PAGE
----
I do think people will need to work longer with a lower equities allocation.  That may be worth it to them, for the less volatile portfolio.  They should realize and understand that tradeoff.  You're 100% correct.

The part I was disagreeing with is calling out 60 years as being that different from 30.

Run the numbers on the average portfolio (or, heck, even a portfolio that's at the bottom 20% of results) and see how much it ended up with as a final value at 30 years, and what the withdrawal amount was at that point.

Now take that amount and withdrawal and run it for another 30 years. 

I'm saying that the vast majority of the time, your portfolio will have grown (historically, obviously) so much that you're well under a 4% WR by the time you hit 30 years, and I'd bet your success rate for 30 more is close to 100%.  So the difference between 30 and 60 years isn't super significant.

I do think anyone looking for an AA less than 80/20 should run the numbers on how much longer they'd have to work to hit the same percent success rate with their preferred allocation, and weigh that extra amount of work versus the volatility.  It may be worth it for some, or not, but knowing the numbers is key.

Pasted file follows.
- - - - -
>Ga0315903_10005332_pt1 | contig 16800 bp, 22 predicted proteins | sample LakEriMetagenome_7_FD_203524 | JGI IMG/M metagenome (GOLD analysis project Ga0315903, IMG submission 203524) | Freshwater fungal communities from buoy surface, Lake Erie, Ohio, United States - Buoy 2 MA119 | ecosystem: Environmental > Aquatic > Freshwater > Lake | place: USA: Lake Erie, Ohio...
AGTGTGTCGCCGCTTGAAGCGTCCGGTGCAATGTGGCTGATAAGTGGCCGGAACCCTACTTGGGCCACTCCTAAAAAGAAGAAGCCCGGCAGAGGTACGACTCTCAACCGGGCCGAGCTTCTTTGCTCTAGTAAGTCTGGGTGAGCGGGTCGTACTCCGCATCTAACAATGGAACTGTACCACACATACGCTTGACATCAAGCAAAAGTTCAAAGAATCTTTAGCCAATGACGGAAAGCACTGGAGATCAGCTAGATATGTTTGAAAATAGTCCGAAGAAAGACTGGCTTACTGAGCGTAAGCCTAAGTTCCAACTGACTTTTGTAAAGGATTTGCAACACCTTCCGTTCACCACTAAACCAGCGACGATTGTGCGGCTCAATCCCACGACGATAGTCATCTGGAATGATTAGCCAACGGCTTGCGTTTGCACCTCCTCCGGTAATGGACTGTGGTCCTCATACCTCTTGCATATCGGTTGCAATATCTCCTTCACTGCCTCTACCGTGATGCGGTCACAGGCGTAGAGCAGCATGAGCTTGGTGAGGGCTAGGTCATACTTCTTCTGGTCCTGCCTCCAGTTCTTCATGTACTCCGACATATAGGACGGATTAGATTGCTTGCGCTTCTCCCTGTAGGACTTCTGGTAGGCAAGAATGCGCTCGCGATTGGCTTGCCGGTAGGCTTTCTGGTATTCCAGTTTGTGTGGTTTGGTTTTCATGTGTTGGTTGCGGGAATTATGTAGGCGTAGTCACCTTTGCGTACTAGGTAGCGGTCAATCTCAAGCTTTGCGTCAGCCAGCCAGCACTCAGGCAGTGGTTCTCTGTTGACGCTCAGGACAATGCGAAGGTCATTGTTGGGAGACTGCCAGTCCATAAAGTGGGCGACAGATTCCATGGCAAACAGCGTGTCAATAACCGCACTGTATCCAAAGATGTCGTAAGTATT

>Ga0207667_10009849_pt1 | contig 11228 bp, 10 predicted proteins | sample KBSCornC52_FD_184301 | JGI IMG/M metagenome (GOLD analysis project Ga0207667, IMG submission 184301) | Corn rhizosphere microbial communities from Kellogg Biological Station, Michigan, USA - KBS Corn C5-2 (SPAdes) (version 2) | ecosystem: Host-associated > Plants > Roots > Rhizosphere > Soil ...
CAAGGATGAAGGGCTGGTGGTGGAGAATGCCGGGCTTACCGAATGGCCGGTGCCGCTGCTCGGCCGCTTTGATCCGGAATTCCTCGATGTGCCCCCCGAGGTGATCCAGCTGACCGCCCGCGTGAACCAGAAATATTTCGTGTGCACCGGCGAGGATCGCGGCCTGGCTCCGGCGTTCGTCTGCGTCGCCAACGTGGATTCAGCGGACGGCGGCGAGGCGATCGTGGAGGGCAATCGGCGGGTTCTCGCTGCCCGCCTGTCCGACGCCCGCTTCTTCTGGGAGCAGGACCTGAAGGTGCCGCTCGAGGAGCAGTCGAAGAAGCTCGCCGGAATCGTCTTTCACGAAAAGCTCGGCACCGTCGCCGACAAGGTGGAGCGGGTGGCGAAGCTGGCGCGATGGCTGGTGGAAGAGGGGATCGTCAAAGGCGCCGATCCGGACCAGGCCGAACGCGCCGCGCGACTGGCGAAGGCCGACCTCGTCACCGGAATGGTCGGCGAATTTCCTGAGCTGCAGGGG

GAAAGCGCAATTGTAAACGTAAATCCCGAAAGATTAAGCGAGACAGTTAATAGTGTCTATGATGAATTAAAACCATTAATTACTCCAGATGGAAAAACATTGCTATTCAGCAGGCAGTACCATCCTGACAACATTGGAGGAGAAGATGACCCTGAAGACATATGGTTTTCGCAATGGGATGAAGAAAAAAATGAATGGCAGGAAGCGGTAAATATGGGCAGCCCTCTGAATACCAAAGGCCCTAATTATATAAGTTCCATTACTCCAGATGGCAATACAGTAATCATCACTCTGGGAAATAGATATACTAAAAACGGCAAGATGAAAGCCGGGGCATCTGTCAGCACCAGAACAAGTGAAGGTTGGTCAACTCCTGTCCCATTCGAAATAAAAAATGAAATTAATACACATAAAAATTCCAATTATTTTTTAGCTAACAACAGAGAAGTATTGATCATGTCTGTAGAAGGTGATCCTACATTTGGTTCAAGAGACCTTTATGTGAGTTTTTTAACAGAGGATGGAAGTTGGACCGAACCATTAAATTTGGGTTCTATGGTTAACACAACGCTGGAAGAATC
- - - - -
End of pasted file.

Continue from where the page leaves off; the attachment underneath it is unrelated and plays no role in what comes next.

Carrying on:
Agree with you (arebelspy) on all  -- in the accumulation phase, 60/40 will almost certainly take you longer.  But the 4% SWR applies to the withdrawal phase -- which is of course what the seminal studies looked at, and for that phase, 60/40 was the benchmark. Not saying others won't work, but saying that 60/40 won't cut it (as the person I originally responded to stated), simply isn't what that 4% rule says at all. In fact, it says the opposite.

see above its great for 30 years - drops off dramatically as time goes on.  just moving the yard sticks to 40 years makes it a 10% worse decision than 80/20. 

and as ARS stated who the F cares about the damn trinity study or what it said we have market data we can back test multiple withdrawal startegies against with cfiresim and others. 

And since we have 50 page threads on why paying down your mortgage is bad to gain 2-3% ... 10% is huge.   AA should be more extensively fought topic around here than paying down a mortgage or keeping it in FIRE>

dude

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Re: Practicalities of living off the 4% SWR
« Reply #73 on: December 02, 2016, 01:09:58 PM »
Would be interesting to run some numbers with a dynamic AA - retire with the 70:30 split, and move towards more equities as time goes on and the sequence of return risk is lower, allowing more 'upside' to be captured.

This has been researched (by Pfau & Kitces), and discussed.

Article here.

The phrase you want to search (both Google and here) for more info/discussion is "rising glidepath."

It was fairly novel a few years ago, as conventional wisdom is to get more conservative (i.e. more bonds) as you age, and this is the opposite.

It does seem, according to the research, to improve success rates.

But not by much, and not in all cases.  I shared another of their studies not too long ago, and the surprising takeaway was that the 60/40 combo was as good or better in many cases, though contrary to intuition (mine anyway), it worked best when the 40% was in treasuries as opposed to bonds.